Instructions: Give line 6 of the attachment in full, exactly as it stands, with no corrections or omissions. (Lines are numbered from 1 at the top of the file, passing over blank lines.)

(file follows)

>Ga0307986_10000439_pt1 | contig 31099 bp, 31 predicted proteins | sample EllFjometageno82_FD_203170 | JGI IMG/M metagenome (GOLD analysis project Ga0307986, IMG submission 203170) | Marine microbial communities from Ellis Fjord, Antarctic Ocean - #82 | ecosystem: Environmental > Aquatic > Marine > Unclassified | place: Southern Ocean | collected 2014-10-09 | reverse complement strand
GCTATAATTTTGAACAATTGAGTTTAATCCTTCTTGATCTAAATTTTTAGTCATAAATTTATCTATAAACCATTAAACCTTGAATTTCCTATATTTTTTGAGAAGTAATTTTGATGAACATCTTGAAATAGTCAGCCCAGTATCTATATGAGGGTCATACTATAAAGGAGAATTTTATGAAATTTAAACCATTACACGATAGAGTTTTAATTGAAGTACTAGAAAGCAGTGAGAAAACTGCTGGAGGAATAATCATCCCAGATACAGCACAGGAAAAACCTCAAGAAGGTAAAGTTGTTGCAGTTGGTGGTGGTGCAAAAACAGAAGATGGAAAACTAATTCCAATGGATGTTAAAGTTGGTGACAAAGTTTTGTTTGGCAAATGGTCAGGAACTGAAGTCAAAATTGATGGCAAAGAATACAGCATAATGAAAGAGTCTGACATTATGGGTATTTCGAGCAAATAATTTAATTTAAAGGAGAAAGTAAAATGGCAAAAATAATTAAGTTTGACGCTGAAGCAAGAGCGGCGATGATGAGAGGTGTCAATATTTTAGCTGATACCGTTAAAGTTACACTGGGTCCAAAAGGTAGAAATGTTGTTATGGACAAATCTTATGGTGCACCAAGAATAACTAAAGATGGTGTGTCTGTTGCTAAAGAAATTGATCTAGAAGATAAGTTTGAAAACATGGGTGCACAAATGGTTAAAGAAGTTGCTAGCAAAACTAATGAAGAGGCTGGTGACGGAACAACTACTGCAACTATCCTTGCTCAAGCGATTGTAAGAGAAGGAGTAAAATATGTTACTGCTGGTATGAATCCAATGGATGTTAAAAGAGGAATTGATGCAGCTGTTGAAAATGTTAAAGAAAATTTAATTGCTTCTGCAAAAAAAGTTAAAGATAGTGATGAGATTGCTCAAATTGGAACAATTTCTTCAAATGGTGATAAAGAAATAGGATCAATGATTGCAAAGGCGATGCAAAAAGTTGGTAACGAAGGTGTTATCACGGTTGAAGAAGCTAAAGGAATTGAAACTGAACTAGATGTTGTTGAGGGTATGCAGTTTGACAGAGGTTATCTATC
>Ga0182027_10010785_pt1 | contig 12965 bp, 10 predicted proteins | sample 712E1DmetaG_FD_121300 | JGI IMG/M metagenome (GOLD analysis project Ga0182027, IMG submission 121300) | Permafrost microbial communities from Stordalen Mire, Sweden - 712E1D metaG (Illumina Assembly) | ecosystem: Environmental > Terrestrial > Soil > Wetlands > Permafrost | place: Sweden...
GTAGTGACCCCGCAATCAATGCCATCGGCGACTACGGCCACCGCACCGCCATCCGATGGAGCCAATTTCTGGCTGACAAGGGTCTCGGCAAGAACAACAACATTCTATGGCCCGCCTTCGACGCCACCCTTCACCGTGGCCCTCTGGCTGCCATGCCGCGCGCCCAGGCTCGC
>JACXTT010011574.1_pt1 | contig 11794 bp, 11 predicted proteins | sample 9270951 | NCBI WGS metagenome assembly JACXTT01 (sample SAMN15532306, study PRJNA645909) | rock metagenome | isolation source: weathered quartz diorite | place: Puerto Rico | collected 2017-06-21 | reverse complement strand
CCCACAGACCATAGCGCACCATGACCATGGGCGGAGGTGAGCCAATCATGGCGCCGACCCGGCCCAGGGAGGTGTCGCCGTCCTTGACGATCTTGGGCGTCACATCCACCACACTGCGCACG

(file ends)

CCCACAGACCATAGCGCACCATGACCATGGGCGGAGGTGAGCCAATCATGGCGCCGACCCGGCCCAGGGAGGTGTCGCCGTCCTTGACGATCTTGGGCGTCACATCCACCACACTGCGCACG